It seems that a critical part any basketball game is the wood flooring, something which the fans generally take for granted, but not so the players. Basketball floors are highly engineered surfaces, made of three-quarter inch thick tongue-and-groove northern hard maple, laid on plywood and supported by sleepers. One manufacturer of the flooring, Robbins Sport Surfaces of Cincinnati, Ohio, even sells a floor that controls its acoustics so the sound of a bouncing ball is more uniform across the surface. A variation in the sound of the bounce could lead players to incorrectly assume there is a dead spot while running down the court for that winning lay up.
Are there other examples of surprising information sources in sports?
I‘ve noticed a trend in the newsworld/blogworld recently. Everyone wants to represent everything on a map. Some of these are genius, others make me wonder “why bother?” I collected some of each for this post… but I warn you, once you notice this pattern you’ll start seeing it multiple times per day.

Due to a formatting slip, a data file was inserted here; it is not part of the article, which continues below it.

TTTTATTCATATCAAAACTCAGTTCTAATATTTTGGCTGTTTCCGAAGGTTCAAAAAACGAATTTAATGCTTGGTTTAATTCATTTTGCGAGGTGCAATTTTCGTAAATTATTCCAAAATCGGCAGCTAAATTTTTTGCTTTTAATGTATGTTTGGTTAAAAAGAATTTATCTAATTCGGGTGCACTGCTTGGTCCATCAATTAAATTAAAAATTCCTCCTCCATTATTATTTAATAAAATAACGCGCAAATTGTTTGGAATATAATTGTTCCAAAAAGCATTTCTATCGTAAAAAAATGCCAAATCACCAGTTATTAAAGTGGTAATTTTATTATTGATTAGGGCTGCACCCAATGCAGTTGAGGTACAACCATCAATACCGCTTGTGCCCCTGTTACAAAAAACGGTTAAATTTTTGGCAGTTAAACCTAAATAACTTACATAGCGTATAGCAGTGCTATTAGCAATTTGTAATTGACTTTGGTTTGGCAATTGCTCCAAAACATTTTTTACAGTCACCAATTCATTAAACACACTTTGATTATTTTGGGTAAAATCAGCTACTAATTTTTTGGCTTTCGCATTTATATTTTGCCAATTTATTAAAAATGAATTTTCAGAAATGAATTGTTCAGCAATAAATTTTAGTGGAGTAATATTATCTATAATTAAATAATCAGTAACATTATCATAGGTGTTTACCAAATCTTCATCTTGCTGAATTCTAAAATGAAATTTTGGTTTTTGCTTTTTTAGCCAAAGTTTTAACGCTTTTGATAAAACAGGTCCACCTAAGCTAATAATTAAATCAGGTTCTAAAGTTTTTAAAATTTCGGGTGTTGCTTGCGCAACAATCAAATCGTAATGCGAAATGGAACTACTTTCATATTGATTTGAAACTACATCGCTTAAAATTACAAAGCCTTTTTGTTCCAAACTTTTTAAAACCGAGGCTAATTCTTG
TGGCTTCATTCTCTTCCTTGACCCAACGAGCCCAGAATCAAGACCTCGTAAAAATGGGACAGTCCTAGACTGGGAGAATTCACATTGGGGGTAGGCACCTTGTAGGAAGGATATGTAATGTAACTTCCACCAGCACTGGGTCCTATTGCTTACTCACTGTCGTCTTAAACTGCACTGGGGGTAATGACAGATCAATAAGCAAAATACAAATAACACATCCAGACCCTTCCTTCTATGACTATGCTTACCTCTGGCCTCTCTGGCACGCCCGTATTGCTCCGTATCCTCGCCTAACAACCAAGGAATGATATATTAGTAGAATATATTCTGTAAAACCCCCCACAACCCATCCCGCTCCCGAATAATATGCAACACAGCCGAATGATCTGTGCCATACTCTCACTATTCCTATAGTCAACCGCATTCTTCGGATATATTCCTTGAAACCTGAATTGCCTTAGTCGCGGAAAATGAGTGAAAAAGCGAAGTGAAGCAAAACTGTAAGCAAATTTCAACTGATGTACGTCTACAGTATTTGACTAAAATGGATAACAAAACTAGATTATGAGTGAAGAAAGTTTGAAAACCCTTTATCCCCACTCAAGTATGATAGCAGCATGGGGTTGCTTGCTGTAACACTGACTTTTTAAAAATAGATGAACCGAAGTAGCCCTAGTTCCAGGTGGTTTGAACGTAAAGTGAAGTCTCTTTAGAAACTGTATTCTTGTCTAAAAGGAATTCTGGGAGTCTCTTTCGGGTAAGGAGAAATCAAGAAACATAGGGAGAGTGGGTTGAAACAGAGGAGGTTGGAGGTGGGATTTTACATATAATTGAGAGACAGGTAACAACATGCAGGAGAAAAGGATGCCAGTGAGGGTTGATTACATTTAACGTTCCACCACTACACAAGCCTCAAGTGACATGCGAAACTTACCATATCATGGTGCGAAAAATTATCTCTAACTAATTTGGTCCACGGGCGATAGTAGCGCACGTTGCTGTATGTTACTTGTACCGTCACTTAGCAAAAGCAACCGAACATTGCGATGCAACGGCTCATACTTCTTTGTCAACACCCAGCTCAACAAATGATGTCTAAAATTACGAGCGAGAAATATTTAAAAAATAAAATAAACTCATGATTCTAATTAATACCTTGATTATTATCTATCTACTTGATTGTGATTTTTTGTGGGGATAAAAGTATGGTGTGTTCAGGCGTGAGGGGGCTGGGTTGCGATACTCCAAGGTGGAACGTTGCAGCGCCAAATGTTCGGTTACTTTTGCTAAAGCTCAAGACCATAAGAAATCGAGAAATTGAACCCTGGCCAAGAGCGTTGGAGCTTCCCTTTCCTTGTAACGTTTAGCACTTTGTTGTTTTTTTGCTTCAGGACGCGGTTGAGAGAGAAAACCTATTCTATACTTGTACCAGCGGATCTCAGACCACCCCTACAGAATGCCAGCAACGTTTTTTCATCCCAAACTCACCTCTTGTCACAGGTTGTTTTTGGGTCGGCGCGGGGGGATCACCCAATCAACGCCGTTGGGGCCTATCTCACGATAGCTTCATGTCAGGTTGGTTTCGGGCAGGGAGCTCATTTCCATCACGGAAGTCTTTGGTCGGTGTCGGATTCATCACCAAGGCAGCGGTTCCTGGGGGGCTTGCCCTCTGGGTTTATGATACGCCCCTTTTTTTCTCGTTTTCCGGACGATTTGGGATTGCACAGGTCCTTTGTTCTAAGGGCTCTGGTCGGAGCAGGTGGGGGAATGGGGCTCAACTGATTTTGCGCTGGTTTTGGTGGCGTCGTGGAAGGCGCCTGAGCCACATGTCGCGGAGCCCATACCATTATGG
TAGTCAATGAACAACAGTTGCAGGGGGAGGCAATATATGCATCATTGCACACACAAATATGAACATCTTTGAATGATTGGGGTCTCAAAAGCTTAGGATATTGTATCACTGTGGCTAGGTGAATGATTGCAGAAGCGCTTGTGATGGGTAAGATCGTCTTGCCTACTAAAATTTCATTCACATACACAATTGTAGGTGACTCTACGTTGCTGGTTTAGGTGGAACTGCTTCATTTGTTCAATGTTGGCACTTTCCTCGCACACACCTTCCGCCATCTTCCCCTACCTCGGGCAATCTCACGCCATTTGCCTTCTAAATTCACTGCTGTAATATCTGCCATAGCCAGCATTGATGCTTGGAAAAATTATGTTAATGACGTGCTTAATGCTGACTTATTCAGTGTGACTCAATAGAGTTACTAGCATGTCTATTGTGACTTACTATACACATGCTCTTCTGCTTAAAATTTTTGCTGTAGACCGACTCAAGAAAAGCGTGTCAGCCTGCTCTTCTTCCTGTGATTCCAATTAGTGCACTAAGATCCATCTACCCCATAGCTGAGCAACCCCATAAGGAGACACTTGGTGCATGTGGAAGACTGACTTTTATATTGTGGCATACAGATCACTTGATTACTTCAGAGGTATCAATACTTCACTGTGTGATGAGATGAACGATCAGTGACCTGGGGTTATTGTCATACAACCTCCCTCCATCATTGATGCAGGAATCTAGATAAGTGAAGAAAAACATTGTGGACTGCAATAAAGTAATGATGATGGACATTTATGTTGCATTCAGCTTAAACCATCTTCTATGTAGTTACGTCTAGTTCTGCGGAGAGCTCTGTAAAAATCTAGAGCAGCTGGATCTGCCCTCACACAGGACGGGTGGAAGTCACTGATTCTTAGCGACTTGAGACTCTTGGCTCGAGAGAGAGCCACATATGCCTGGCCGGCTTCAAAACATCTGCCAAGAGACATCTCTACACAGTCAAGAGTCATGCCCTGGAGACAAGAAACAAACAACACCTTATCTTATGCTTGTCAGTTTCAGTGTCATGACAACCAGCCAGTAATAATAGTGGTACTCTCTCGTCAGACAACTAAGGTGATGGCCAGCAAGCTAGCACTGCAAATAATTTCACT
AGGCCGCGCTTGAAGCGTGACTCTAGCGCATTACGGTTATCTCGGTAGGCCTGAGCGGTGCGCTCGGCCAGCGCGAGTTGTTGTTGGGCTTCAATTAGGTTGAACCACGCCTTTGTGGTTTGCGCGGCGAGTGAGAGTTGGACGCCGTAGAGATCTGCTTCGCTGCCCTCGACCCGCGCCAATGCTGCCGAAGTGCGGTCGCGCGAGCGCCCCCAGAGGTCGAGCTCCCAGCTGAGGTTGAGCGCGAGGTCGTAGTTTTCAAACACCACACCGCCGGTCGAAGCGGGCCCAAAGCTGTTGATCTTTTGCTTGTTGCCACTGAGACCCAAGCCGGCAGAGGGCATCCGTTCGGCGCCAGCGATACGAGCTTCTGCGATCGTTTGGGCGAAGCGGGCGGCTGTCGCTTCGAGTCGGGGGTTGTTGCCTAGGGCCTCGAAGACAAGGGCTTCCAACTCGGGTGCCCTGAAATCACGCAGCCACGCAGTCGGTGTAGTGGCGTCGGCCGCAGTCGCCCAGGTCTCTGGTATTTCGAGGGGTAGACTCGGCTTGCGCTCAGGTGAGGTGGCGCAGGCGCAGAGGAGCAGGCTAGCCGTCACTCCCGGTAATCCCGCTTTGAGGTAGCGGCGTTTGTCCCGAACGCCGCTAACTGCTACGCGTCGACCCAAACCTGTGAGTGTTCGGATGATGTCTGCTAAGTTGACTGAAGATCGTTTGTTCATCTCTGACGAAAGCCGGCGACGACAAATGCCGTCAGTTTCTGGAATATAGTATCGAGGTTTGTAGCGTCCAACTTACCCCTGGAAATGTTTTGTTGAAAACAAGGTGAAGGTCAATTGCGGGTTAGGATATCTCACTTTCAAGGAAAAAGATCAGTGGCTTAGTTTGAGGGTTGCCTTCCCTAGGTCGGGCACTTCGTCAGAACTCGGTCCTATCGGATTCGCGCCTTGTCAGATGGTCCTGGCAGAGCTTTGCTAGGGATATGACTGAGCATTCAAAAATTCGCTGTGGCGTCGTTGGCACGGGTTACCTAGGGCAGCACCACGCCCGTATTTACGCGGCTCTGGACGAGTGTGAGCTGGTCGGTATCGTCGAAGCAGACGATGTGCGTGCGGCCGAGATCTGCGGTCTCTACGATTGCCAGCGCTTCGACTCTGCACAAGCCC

A square milk jug has lots of benefits; because of its square shape, they stack more efficiently compared to existing milk jugs. The shape makes it so that cartons of milk won’t require milk crates. The net result is reduced transportation costs.
However, it seems they are not so easy to pour. According to the NYT article, training was required to show shoppers how to pour without spilling.
Mary Tilton tried to educate the public a few days ago as she stood at a Sam’s Club in North Canton, about 50 miles south of Cleveland, luring shoppers with chocolate chip cookies and milk as she showed them how to pour from the new jugs.
“Just tilt it slowly and pour slowly,” Ms. Tilton said to passing customers as she talked about the jugs’ environmental benefits and cost savings. Instead of picking up the jug, as most peopletend to do, she kept it on a table and gently tipped it toward a cup.
The fact that training is required makes this jug seems like a lazy design. There must be a simple design solution that keeps the benefits of square milk jugs but makes pouring “intuitive”?